This other one caught my attention. It’s by Major-Gen A Adewunmi (rtd), and filed on 6 January 2012. He wrote: “MD I know was my student at the National Institute For (Policy and) Strategic Studies, Nigeria. A highly competent, well trained, intelligent, a different type of Senior Police Officer (Commissioner of Police) then. A very good professional and good to be around with. A loyal and a sincere person.”
Let’s take this one by B Junaid, deputy national coordinator, Community Policing Nigeria, filed on 2 September 2011. “MD Abubakar is one of the most dynamic and intrinsically motivating leader(s) I have been fortunate to work with. His outstanding and brain challenging work as Lagos state Police Commissioner established the foundation for the present low crime rates in that cosmopolitan city thereby improving quality of life for over 12 million Lagosians.”
Oh, he was “our” commissioner. That means I would have to call Bode Ojajuni. Perhaps he had also worked with him. But, let’s finish with the recommendations.
Adebukola Kafilat Adejare was on National Youth Service as an IT Analyst in Benin City when MD was there as AIG Zone 5. Even as she didn’t work directly with MD, according to the information on Linkedin, she knows this much:: “…he is a great man with unique personality. I served in AIG Zone 5 Benin City. AIG MD Abubakar transformed the zone to a conducive, efficient, more disciplined environment and the trend continued even when he left. I salute you Sir! He was a great leader and a father. I strongly recommend him any day.”
Harry Iwuala, aforementioned, wrote on 2 September 2011: “MD Abubakar is a highly dependable officer with impeccable integrity in an organization that many have come to associate with corruption. Having worked with him and many others on very many sports security projects, it is not likely that any officer can attract the same rating as high as that of MD Abubakar. He is also very compassionate and ever ready to attend to the responsibilities of his high office without prejudice to status. His conduct on and off duty is a manifestation of the high trainings he has received on the job. He is a good leader who can function efficiently and with distinction at the highest level of his profession.”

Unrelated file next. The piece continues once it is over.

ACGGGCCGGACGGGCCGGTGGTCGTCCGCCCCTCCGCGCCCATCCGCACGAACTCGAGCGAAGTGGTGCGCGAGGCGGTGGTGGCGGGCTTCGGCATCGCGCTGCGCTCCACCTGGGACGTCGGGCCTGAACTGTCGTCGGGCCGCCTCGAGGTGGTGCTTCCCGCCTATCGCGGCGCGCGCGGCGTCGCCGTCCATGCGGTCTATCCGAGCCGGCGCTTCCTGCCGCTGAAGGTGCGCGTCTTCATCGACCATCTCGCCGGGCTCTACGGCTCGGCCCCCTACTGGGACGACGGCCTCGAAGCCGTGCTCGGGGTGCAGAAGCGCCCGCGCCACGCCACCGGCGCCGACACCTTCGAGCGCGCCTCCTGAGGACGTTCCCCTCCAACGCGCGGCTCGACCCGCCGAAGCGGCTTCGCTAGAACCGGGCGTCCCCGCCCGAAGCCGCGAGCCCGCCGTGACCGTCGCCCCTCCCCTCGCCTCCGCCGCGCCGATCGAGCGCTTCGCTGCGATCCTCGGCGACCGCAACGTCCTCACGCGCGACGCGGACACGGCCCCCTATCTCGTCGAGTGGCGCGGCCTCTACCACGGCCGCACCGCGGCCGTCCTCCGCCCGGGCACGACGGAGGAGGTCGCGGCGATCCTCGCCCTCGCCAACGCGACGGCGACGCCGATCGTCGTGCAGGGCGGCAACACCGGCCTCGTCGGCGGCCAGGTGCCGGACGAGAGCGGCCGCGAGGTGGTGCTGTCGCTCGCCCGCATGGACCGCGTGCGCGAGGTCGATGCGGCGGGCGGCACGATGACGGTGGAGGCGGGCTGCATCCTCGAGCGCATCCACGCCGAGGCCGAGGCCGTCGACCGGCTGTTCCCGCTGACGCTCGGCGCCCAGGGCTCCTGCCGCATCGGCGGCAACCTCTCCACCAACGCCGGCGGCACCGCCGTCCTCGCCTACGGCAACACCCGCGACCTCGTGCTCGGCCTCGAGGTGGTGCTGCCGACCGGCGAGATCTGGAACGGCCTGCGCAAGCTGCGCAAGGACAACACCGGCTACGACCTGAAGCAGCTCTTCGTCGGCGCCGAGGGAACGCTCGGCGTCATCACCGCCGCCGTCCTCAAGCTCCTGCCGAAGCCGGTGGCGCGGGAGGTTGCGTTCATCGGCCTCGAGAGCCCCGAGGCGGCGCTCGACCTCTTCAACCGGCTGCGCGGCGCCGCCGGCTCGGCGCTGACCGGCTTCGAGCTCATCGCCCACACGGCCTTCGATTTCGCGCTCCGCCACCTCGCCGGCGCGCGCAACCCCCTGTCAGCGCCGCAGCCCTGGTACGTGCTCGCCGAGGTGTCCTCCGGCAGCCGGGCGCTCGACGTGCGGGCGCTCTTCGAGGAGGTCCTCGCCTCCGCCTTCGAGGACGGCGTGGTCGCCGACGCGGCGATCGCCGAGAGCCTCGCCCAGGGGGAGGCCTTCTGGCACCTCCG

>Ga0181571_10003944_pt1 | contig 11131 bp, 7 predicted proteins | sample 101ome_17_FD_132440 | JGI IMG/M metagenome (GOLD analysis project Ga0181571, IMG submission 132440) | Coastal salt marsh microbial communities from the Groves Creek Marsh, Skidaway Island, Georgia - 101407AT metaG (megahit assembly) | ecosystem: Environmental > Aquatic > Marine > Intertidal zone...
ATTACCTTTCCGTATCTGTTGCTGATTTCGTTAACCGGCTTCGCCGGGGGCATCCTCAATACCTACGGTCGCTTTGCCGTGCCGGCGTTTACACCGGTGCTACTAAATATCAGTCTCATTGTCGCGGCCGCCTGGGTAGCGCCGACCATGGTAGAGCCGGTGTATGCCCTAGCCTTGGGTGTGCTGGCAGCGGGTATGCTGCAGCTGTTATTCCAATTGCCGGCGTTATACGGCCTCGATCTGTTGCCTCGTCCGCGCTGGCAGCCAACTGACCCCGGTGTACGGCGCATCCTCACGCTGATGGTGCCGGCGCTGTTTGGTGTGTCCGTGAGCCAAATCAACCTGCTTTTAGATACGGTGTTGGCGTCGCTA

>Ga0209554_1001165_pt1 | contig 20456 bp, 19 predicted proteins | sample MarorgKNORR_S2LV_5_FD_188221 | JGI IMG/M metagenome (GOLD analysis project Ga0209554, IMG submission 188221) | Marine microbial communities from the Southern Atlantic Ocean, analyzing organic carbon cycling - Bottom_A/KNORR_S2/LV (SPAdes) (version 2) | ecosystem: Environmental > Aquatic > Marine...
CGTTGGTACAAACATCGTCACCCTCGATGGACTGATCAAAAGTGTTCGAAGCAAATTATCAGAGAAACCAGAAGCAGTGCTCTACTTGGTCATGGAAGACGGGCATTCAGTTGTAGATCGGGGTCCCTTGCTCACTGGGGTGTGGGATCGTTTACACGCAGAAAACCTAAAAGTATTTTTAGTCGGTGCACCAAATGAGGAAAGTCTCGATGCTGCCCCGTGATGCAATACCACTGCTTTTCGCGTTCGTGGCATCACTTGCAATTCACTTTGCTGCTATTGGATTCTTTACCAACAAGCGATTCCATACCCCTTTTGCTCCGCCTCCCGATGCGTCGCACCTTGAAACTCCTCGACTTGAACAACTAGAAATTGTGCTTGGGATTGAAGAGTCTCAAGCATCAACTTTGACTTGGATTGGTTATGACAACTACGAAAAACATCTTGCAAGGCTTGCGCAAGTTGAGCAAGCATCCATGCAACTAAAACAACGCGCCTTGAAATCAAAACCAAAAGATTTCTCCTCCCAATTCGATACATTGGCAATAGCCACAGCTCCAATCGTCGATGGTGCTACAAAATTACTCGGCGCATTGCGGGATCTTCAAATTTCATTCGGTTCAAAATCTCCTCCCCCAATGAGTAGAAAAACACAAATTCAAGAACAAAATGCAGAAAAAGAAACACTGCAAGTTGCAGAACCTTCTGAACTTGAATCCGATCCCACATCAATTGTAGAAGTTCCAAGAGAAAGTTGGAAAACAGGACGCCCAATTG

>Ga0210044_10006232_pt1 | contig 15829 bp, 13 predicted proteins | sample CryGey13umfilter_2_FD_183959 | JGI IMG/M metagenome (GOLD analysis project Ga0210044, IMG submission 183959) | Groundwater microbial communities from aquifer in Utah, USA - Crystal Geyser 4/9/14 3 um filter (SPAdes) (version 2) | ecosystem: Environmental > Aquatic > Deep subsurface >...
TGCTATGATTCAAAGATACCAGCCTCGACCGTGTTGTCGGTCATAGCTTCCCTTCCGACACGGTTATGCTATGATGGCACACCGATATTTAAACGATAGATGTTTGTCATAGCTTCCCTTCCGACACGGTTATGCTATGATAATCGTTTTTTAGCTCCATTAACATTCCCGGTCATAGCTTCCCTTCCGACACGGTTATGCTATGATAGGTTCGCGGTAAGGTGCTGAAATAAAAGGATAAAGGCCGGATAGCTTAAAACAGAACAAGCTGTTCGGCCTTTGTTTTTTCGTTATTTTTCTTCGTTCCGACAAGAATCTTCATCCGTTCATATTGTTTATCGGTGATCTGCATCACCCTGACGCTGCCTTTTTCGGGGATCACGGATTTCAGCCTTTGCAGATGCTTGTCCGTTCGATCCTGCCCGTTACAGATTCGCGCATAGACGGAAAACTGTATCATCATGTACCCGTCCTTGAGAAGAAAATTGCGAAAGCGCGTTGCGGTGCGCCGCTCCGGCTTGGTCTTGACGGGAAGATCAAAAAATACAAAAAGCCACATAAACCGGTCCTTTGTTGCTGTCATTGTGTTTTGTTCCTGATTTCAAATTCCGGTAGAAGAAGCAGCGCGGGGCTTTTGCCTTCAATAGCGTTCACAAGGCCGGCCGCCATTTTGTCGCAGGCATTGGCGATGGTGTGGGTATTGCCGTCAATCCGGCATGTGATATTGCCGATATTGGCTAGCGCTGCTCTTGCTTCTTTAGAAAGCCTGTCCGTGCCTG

There are a couple others but I think those ones are representative.
Yes, Ojajuni confirmed: MD was the commissioner when he was the Lagos PPRO. Perhaps, soon, he will seek his connection, just as I did, before signing out. If MD discharges himself of the accusation of being a “religious fanatic”, gets confirmed as the Inspector-General of Police, and finds time for Linkedin while trying to dislodge the Boko Haramists, perhaps he might accept my invitation to be connected with him. I bet, he will: one of his interests is: making/meeting good friends. And, sooner or later, who knows, I might have to write my own recommendation. I know what Ojajuni’s would be: the man is NOT corrupt.
*Taiwo Obe, Executive Director of Harpostrophe, is a media guru who consults for top businesses. His base is at Nigeria’s business capital, Lagos.